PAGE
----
This approach will obviously lead to increased environmental permitting litigation. The statement of agency policy will also likely have considerable influence on courts in other circuits that are, or soon will be, considering the same question.
Under the interim guidance, disparate impact claims may be brought directly in Federal court long after permits have been issued. Jeopardizing existing permits by giving retroactive reach to environmental justice claims is likely to cause considerable reluctance in related capital investment decisions by managers in industry. Although unfortunate, a likely result is the abandonment of otherwise beneficial economic development in the very minority and low income communities that Title VI was intended to benefit.
The Shimtech and Select Steel Decisions
The Shimtech decision by the EPA in February 1998 demonstrates how environmental issues can interfere with desirable economic development. The decision delayed the issue of a permit already granted by Louisiana's Department of Environmental Quality. The stated reason was that polluting industries locate in minority areas because their residents are powerless to stop them. The action was taken despite local NAACP polls that showed that 73% of black residents favored the plant location. According to a lawyer representing town residents, the EPA and opposing nonresident activists also ignored the favorable opinions of all the locally elected black officials. Community residents were excited because the average wage paid by Shimtech was $15.00 per hour, compared to the prevailing wages of $6.00 per hour. Shortly after the EPA's decision, Shimtech abandoned the project and moved to another location. The Shimtech decision has generated considerable criticism from governors, mayors, and chambers of commerce because it failed to follow the interim guidance by not taking into account the demonstrated community economic benefits of the facility.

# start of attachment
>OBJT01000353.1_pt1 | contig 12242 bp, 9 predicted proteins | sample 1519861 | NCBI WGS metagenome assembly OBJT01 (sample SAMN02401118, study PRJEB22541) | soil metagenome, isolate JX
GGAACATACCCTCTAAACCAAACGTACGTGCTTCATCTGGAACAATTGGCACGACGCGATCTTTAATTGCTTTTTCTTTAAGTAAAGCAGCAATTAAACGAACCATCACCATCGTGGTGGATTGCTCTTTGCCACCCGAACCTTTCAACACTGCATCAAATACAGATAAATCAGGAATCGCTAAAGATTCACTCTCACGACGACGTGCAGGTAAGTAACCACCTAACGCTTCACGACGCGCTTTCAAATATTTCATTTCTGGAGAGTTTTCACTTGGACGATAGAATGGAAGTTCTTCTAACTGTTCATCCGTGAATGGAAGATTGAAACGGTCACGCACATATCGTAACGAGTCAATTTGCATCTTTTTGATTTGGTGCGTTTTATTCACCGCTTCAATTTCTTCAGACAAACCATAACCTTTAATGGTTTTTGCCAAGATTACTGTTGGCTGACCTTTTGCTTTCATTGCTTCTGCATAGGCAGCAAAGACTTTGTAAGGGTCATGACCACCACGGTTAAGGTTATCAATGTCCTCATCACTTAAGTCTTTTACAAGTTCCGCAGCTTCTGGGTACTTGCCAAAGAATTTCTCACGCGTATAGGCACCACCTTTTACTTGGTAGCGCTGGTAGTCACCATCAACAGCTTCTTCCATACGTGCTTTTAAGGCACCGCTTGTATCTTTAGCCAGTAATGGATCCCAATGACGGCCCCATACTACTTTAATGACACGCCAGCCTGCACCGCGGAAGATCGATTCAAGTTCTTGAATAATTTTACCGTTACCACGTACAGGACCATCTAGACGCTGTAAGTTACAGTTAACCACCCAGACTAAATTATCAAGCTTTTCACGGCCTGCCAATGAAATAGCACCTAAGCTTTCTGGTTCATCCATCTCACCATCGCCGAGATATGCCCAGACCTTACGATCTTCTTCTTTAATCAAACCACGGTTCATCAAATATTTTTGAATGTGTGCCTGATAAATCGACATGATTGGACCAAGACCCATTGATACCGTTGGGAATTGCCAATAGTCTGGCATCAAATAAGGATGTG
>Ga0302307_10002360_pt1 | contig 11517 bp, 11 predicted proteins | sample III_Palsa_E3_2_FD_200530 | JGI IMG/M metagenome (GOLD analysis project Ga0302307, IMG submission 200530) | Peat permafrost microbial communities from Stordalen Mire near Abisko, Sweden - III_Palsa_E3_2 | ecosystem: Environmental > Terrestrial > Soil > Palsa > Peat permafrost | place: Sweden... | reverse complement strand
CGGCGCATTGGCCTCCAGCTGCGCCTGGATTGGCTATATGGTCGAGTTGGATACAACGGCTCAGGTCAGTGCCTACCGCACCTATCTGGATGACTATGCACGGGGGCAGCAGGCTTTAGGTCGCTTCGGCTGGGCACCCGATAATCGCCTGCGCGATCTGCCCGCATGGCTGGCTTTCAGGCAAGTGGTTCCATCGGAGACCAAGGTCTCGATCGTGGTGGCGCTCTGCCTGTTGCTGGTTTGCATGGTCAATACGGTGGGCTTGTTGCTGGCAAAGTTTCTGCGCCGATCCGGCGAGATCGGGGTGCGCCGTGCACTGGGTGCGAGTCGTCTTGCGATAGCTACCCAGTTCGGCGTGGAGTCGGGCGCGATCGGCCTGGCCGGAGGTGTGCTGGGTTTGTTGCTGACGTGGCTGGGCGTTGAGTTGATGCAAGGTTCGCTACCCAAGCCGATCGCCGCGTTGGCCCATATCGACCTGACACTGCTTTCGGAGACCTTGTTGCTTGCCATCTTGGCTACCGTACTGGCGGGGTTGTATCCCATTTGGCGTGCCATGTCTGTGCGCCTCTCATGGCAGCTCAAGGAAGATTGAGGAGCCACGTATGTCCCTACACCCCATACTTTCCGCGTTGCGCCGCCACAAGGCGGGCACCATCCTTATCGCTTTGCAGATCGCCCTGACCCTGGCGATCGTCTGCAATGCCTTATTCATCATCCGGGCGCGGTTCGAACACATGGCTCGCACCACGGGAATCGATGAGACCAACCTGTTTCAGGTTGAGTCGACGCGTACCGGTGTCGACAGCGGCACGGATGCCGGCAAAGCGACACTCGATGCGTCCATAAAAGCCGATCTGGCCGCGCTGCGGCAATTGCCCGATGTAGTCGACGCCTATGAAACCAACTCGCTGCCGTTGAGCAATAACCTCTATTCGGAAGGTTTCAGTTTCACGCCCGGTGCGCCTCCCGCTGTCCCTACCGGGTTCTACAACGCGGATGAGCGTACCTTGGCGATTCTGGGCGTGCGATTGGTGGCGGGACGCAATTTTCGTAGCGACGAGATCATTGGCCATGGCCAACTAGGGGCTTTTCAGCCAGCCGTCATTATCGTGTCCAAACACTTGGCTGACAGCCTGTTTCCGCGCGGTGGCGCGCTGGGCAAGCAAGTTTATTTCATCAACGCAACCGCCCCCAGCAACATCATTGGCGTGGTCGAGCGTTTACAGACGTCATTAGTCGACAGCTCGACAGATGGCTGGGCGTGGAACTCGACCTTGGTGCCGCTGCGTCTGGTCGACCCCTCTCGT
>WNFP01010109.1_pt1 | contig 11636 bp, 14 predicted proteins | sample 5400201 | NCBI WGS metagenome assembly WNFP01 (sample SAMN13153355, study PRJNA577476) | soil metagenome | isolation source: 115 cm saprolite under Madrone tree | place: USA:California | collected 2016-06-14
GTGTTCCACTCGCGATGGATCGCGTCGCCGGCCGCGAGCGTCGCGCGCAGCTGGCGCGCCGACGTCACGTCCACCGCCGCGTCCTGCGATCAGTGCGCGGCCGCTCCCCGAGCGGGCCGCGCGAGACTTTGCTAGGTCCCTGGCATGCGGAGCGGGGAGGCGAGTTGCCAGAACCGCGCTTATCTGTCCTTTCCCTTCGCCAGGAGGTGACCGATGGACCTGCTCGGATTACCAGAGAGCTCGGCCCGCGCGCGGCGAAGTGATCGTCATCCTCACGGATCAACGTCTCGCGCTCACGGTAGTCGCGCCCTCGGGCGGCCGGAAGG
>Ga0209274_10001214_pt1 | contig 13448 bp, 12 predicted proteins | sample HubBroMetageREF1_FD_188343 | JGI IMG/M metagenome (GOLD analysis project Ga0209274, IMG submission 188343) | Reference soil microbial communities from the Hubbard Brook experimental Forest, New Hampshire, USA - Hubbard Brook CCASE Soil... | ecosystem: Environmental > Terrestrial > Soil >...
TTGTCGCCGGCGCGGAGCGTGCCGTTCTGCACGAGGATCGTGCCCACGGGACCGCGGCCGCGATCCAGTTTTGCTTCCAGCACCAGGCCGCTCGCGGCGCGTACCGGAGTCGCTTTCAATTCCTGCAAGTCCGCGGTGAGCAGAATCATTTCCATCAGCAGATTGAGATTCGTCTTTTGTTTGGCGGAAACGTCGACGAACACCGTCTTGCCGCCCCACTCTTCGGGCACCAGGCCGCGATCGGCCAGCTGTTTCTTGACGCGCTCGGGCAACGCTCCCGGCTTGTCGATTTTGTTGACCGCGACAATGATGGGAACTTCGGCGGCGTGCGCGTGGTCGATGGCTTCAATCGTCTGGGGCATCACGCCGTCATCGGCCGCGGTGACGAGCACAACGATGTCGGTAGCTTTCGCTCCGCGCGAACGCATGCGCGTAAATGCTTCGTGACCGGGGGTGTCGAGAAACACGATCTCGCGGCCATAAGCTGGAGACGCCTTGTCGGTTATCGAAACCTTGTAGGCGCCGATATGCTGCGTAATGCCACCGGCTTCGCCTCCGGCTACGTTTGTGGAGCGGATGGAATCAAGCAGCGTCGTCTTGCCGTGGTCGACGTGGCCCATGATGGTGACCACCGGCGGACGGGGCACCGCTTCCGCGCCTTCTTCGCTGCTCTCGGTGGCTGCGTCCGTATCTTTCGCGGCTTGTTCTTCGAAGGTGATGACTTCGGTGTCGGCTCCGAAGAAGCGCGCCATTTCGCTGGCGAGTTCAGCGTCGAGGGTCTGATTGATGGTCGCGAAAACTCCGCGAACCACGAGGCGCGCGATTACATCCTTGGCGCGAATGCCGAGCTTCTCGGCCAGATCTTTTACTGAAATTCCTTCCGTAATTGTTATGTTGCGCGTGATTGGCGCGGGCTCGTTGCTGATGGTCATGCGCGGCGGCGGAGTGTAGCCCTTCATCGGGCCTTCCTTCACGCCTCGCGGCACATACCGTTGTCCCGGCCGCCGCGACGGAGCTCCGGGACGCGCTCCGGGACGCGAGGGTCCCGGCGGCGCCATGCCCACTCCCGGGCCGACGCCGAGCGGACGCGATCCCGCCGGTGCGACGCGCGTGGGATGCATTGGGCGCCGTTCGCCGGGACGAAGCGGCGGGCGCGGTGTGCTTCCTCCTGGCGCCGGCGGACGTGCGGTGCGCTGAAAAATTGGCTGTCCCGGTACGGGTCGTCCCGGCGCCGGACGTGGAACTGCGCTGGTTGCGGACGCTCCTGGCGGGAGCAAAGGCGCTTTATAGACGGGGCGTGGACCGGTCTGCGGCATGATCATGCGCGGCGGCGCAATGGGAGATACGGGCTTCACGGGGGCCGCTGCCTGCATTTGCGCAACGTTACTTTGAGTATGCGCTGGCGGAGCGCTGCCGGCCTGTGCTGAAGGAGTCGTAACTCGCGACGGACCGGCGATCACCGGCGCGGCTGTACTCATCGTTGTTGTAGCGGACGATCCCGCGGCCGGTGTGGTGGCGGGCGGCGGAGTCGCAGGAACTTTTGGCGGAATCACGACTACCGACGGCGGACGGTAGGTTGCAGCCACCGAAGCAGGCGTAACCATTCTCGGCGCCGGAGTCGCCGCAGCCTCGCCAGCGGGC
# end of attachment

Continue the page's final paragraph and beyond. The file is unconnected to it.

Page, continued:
A different result occurred in an October 30, 1998, decision concerning the Select Steel Corporation (EPA File No. 5R-98-R5). In Select Steel, the EPA's Office of Civil Rights carefully followed the five-step framework previously discussed. The private complaint charged that the Michigan Department of Environmental Quality's permit for a steel recycling mill would lead to a discriminatory disparate impact on minority residents of Genesee Township. The EPA followed the guidance's five-step framework and found there was no affected population that suffered adverse impacts as defined by Title VI. The EPA dismissed the private complaint. The decision was obviously influenced by the Michigan Department of Environmental Quality's careful investigation of the permit application that generally followed the EPA's guidance. The decision signals that an applicant applying the interim guidance's five-step approach will likely receive a reasoned response from the EPA.